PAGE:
Aude Gerspacher | Bloomberg Law Although stem cell research has the potential to provide treatment for numerous diseases and disorders, it remains a controversial topic due to the nature of these cells, in particular human embryonic stem cells. Unlike their adult counterparts, embryonic stem cells are pluripotent, i.e. they possess the ability to differentiate into any cell type. The controversy centers on the establishment of human embryonic stem cell lines which involves the destruction of a human embryo. As with any other technology, the availability of patents can promote research and innovation in the realm of stem cell research. Presently in the United States, human embryonic stem cells and their uses are patentable. The patentability of human embryonic stem cells in Europe had not been clear until a recent decision issued by the Court of Justice of the European Union ("CJEU") ruling that an invention requiring the destruction of a human embryo or its use as a base material, whatever the stage at which that takes place and even if the description of the technical teaching does not refer to the use of a human embryo, is unpatentable.1 This ruling provides clear and strong boundaries on what is patentable in the stem cell field in Europe. Not surprisingly, the U.S. and Europe differ on the issue of stem cell patenting. This is primarily due to the differences between the respective patent laws. Europe's relevant laws contain a morality clause which allows the refusal of patents on moral grounds. The U.S. Patent Act does not contain such a clause. The U.S. Patent and Trademark Office "" Board of Patent Appeals and Interferences ("BPAI") recognized this fact in noting that if the requirements of patentability have been met, a ground of rejection based on the lack of beneficial utility is not proper. The BPAI stated that the USPTO "should not be the agency which seeks to enforce a standard of morality."2 Following the recent CJEU decision, this article reviews the status of human embryonic stem cell patenting in the U.S. and Europe to provide an understanding of the resulting policies.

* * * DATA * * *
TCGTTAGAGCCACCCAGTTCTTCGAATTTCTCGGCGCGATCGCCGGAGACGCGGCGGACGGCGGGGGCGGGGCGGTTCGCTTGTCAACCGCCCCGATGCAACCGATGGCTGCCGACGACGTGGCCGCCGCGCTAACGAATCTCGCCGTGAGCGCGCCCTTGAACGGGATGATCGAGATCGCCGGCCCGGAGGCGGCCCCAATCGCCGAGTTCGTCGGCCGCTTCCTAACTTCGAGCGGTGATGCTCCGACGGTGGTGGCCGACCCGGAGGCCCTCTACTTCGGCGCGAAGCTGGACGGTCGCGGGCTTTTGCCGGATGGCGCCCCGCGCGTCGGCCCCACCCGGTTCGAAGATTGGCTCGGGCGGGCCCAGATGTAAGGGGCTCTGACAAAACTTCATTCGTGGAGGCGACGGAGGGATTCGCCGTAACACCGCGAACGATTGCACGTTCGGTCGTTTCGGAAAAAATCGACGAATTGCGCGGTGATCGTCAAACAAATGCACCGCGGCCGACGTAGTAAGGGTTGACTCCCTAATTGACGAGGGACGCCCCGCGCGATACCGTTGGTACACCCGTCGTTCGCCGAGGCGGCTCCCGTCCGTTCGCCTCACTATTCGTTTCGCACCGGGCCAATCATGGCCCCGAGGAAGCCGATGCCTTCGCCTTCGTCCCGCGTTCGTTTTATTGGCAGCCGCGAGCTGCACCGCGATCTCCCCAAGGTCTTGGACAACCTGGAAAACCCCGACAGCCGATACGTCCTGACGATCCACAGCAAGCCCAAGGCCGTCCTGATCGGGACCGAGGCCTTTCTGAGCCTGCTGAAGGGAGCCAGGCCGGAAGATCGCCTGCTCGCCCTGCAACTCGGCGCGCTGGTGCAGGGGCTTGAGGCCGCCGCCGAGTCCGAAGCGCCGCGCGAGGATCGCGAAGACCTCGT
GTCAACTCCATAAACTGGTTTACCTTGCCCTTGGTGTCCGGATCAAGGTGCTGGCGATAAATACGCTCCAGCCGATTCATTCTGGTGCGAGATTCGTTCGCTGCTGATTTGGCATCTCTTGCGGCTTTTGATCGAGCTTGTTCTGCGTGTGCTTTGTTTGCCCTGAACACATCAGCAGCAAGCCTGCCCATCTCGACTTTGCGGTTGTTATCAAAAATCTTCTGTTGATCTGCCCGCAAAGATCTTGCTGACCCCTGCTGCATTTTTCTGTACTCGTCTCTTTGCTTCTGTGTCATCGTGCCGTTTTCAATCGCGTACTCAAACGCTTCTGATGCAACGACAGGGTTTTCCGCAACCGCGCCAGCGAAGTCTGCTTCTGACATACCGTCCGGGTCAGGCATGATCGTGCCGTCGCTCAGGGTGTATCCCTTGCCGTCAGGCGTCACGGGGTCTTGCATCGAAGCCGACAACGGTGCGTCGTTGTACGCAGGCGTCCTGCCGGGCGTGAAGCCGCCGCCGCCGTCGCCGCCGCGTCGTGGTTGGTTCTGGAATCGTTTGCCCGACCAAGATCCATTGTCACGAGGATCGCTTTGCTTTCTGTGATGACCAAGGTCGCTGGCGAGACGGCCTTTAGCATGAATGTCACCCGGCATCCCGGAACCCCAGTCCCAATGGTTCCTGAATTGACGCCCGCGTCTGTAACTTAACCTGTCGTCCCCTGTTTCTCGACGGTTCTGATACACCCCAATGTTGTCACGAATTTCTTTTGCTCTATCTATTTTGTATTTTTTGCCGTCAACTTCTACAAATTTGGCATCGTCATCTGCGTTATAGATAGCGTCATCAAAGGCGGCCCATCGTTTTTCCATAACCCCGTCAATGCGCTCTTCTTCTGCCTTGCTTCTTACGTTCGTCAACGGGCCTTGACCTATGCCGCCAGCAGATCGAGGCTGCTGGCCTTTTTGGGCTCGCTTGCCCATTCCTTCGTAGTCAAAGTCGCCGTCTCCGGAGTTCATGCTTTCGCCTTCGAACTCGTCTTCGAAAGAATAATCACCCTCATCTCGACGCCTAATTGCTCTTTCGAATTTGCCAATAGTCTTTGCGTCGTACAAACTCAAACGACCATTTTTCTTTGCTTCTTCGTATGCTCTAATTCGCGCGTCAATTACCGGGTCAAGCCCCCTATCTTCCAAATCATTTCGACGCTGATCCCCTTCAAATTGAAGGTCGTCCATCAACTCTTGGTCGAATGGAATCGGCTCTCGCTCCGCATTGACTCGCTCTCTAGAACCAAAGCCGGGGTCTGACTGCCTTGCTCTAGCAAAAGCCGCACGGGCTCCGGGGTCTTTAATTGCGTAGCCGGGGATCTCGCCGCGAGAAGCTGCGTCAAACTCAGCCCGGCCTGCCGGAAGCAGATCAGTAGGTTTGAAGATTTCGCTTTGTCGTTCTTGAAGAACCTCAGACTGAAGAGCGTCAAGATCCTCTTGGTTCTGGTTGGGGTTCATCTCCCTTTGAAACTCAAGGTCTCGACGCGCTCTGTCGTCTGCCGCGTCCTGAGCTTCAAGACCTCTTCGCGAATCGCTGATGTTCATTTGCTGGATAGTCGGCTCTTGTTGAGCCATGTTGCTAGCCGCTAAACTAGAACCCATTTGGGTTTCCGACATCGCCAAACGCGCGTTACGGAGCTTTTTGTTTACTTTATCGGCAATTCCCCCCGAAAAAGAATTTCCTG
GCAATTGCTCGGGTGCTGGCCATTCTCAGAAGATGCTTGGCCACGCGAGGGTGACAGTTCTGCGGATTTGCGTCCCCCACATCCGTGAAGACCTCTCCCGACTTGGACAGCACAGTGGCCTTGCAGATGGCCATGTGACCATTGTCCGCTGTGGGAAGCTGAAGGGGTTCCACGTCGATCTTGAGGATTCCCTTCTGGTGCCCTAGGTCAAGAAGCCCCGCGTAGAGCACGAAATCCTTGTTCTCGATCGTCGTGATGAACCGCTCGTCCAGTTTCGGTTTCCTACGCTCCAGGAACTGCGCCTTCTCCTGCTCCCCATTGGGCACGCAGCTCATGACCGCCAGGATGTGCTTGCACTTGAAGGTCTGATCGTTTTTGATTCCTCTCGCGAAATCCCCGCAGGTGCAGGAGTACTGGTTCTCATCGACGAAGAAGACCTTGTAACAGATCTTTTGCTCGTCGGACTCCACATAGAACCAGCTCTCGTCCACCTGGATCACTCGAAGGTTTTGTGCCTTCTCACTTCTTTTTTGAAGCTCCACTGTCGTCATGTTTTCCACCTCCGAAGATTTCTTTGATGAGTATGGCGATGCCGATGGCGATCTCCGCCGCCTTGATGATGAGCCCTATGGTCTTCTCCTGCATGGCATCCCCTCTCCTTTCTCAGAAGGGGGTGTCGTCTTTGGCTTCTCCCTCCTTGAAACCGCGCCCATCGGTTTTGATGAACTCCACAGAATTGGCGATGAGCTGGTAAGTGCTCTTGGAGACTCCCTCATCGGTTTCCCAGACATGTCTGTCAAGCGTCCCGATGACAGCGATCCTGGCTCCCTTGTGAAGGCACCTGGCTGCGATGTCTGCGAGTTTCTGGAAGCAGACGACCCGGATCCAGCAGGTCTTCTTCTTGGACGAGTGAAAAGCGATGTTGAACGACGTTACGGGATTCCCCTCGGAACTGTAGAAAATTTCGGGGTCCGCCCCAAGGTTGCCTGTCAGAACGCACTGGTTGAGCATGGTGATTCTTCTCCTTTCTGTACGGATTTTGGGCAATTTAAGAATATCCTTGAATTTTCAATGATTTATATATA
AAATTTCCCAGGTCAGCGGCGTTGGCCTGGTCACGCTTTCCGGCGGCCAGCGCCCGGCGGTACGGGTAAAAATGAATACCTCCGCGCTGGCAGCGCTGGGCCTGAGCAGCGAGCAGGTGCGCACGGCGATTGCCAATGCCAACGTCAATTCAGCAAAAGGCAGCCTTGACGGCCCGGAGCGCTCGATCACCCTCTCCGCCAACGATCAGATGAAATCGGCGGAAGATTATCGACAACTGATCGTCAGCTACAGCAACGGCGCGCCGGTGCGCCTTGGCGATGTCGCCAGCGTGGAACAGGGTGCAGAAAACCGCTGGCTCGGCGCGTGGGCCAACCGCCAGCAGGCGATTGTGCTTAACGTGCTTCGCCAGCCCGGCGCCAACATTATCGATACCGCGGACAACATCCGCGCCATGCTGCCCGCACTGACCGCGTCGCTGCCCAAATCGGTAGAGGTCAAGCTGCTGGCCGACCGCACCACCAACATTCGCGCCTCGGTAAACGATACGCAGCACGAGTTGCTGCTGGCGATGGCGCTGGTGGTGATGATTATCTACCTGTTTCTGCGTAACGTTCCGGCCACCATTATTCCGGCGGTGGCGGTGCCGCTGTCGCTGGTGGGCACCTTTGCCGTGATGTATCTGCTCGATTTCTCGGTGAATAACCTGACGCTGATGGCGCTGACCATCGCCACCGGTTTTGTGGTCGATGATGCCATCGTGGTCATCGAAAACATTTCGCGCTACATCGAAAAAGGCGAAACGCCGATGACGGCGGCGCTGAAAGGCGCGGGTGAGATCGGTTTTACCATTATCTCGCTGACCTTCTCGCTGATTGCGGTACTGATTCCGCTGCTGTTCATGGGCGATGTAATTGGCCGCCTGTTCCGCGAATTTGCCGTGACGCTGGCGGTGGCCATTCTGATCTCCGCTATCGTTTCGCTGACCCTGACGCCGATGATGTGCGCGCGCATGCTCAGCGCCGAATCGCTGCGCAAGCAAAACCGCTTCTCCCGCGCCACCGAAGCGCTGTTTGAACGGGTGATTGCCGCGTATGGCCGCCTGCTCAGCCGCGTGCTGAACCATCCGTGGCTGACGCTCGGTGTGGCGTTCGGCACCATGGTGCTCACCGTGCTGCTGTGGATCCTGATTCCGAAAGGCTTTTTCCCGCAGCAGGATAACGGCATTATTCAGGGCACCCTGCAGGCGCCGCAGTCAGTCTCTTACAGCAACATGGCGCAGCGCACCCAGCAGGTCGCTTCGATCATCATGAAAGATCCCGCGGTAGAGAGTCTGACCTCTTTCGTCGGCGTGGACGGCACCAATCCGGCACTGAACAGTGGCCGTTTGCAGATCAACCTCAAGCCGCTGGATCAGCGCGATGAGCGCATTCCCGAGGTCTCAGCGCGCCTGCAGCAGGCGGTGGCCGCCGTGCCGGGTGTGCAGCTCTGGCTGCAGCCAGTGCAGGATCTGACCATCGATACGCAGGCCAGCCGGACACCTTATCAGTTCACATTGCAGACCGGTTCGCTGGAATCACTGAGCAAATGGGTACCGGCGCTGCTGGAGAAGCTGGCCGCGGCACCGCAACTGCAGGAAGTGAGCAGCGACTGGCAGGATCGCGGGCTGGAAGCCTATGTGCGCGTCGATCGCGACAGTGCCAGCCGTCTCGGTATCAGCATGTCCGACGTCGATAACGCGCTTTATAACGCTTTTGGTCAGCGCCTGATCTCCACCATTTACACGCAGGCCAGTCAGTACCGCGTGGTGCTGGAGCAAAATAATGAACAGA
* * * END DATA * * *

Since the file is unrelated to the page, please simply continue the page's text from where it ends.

U.S. Policy and Laws Relating to Stem Cell Research
Patentability of Human Embryonic Stem cells in the U.S.
European Policy and Laws Relating to Stem Cell Research
Patentability of Human Embryonic Stem Cells in Europe
Recent CJEU Decision on Patentability of Human Embryonic Stem Cells
Future of Stem Cell Research
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